Directed By: Mark Rosman
“My water bed got slashed to shreds and all you can do is joke about it. I swear she was trying to kill me.”
It’s funny, think of the 80s for horror movies and chances are you’re thinking of a slasher flick. It’s fairly natural to do so being as it was a decade dominated by scantily-clad actresses getting offed in various ways, or so it seemed. I unapologeticlly dig those movies – while understanding that they’re objectifying in the worst ways – and yet it’s always surprising to see that wasn’t really the case.
It was a decade that was dominated by Friday The 13th and Nightmare On Elm Street sequels (It’s strange to think of the latter as slasher movies because they, by and large, are surprisingly not sexual, but they very much are) but they were the only holdouts. By the time this came out the genre had reached peak saturation. The great site hysteria lives! has 1985 onwards as being the post-modern era, and that’s something I’d agree with. By and large there was a cynicism on display where a hastily put-together plot was just an excuse for young women to get offed in various ways before they triumph over the killer and oh wait what’s that, he’s still alive. End credits. None of these people appear in a movie again (Seriously, check the IMDB pages on some of this stuff and it’s littered with people who worked like 3 times).
This is a bit of a pre-amble to say that I thought The House On Sorority Row was going to be one of those things and to my surprise it wasn’t. For one thing, look at that poster. This was a time when posters were notoriously misleading anyway but that one is particularly egregious. For one thing, whoever that woman is doesn’t resemble anyone in the cast. For another I don’t know where this idea that “nothing is off limits” comes from either. It’s probably one of those cases where someone hears the title and just assumed the rest.
So lets get to the bones of it. We kick-off with a black and white sequence (Arty) wherein a doctor gives a late-night call to a woman giving birth. When it’s all over we’re told that the birth wasn’t successful and…that’s kind of it. Cut to years later and the same house is a sorority house and the woman, Miss Slater, is known as a little bit of a battleaxe who seems to hate anything that might be misconstrued as ‘fun’. Most of the house is empty aside from our cast of seven ‘types’ (The Lawyer, The Athlete, The Socially Conscious one etc) who have decided to mark the end of term with a party at the house even though every year at the same time Miss Slater closes up shop. It’s all a big mystery you see, though the biggest mystery to me is why they thought that this woman, who cannot abide anything that has the letters F-U-N in them, would be cool with a raging party at her house.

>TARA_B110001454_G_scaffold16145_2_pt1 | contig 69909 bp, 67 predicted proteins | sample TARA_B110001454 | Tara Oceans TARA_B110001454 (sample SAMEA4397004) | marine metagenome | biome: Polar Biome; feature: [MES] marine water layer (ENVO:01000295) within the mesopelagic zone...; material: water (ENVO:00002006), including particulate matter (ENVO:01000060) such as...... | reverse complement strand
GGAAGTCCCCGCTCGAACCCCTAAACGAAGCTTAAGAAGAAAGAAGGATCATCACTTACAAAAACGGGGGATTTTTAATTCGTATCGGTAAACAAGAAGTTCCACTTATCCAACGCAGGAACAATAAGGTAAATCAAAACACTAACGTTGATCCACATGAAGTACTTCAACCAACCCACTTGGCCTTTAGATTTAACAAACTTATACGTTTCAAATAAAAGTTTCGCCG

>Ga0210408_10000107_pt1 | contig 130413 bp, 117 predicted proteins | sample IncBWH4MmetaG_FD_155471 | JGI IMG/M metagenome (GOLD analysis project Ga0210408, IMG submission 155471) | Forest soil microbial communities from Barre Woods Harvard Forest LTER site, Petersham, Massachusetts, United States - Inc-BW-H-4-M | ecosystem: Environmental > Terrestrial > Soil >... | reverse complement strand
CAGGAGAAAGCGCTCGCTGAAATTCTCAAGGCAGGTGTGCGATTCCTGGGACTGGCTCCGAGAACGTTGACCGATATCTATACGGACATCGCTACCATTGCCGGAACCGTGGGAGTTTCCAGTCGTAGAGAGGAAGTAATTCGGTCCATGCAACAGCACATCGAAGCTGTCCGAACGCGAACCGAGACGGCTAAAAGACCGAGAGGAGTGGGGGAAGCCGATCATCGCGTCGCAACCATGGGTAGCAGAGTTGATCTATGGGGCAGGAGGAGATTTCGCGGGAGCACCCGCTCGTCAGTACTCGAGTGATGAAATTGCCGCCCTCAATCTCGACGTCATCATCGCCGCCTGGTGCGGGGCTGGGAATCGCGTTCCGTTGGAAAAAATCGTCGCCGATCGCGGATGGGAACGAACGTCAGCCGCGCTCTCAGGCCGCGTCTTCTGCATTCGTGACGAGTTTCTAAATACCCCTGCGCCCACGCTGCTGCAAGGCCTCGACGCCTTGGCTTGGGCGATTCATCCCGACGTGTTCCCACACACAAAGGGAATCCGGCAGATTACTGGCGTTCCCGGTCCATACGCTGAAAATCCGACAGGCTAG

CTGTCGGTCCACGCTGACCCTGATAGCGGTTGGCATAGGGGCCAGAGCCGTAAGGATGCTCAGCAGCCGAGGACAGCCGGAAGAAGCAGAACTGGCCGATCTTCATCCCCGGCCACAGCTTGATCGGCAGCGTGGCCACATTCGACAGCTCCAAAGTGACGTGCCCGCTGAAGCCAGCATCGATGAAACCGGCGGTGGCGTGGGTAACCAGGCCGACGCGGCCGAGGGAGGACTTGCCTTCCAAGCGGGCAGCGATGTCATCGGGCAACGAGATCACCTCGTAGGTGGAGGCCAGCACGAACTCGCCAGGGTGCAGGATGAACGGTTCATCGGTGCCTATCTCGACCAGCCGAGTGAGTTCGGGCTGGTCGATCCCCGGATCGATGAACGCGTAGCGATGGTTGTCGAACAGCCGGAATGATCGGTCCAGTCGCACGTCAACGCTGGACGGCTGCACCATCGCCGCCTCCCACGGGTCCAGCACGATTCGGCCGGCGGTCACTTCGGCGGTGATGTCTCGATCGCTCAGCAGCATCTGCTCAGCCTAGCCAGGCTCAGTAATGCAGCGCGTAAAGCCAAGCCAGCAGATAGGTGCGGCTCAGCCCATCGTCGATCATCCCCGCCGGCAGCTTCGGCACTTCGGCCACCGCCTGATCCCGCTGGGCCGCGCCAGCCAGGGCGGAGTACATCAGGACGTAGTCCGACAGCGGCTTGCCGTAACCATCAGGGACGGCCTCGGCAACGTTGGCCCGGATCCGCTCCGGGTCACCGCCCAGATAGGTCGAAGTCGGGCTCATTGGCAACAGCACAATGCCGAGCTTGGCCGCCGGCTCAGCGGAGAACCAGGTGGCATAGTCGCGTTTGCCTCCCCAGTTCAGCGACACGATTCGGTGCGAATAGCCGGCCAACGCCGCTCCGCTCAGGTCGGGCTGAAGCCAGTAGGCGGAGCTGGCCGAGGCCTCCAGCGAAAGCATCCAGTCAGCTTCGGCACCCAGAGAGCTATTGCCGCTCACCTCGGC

Anyway, a little game of one-upmanship ensues until, shockingly, it all ends in tragedy and the girls have to cover up an accidental murder. Wouldn’t you know it though, someone is bumping them all off.
It all sounds so conventional but one of the things I liked about this is that, aside from brief bit of gratitious nudity, there’s a lot less of the male-gaze here. All the main characters are women and the few men of the movie are given just a handful of lines (Including spare dick/potential love interest/possible suspect Peter, who is mostly useless).
Also, I feel there was a whole glut of ‘Prank gone wrong’ motivators out there and it’s one of the laziest devices someone can use. Along with the aforementioned fake-out ending it’s overused to an almost comical degree, so of course this uses them both. It’s not all bad news though; I thought it was well-made and I largely liked the performances even though poor Lois Kelso Hunt has her performance as Miss Slater entirely dubbed over because she didn’t have the right ‘sound’. It has to be pretty debilitating for an actor to sit down and watch something only to see that someone else’s voice is coming out of your mouth. I also really liked the trippy final act, complete with giallo colour scheme and frenetic editing. It feels like one of those movies that just wanted to get to the third act because that’s where all the good stuff was going to be with everything else serving as a pre-amble. As such, the kill scenes seem to be striking a balance between artful staging and then quick shots of gore that were clearly added after the fact.
I also barely understand what actually happens, or how. It’s almost as if they had to throw a twist in so barely justified it, even though personally I would’ve been fine if the movie was just taking the vaguely supernatural bent that I thought it was. I honestly think the explanation to how any of this is happening is tossed off with one line and then the movie moves on. But it wouldn’t feel like an 80s peak slasher if it didn’t make the thinnest bit of sense.
On a final note, for afficiandos of ‘movie bands’ like myself. This features a pretty substantial appearance from the proposteriously named 4 Out of 5 Doctors. One day I’m going to put together a list of the best and worst bands to appear in movies like this. And really, just look at these boys.
The most annoying thing? They’re actually pretty good.